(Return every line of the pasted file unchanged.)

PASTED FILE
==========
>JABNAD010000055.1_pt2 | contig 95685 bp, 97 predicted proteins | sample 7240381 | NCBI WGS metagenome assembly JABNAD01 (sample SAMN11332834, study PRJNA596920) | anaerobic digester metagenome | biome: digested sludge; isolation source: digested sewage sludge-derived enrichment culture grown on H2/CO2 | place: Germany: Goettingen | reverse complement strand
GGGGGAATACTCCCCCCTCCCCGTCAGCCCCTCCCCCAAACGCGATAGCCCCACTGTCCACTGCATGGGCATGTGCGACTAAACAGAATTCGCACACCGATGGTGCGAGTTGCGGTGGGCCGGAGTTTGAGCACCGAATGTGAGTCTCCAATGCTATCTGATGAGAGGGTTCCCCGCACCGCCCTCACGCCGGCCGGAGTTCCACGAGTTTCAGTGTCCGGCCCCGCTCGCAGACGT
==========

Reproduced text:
>JABNAD010000055.1_pt2 | contig 95685 bp, 97 predicted proteins | sample 7240381 | NCBI WGS metagenome assembly JABNAD01 (sample SAMN11332834, study PRJNA596920) | anaerobic digester metagenome | biome: digested sludge; isolation source: digested sewage sludge-derived enrichment culture grown on H2/CO2 | place: Germany: Goettingen | reverse complement strand
GGGGGAATACTCCCCCCTCCCCGTCAGCCCCTCCCCCAAACGCGATAGCCCCACTGTCCACTGCATGGGCATGTGCGACTAAACAGAATTCGCACACCGATGGTGCGAGTTGCGGTGGGCCGGAGTTTGAGCACCGAATGTGAGTCTCCAATGCTATCTGATGAGAGGGTTCCCCGCACCGCCCTCACGCCGGCCGGAGTTCCACGAGTTTCAGTGTCCGGCCCCGCTCGCAGACGT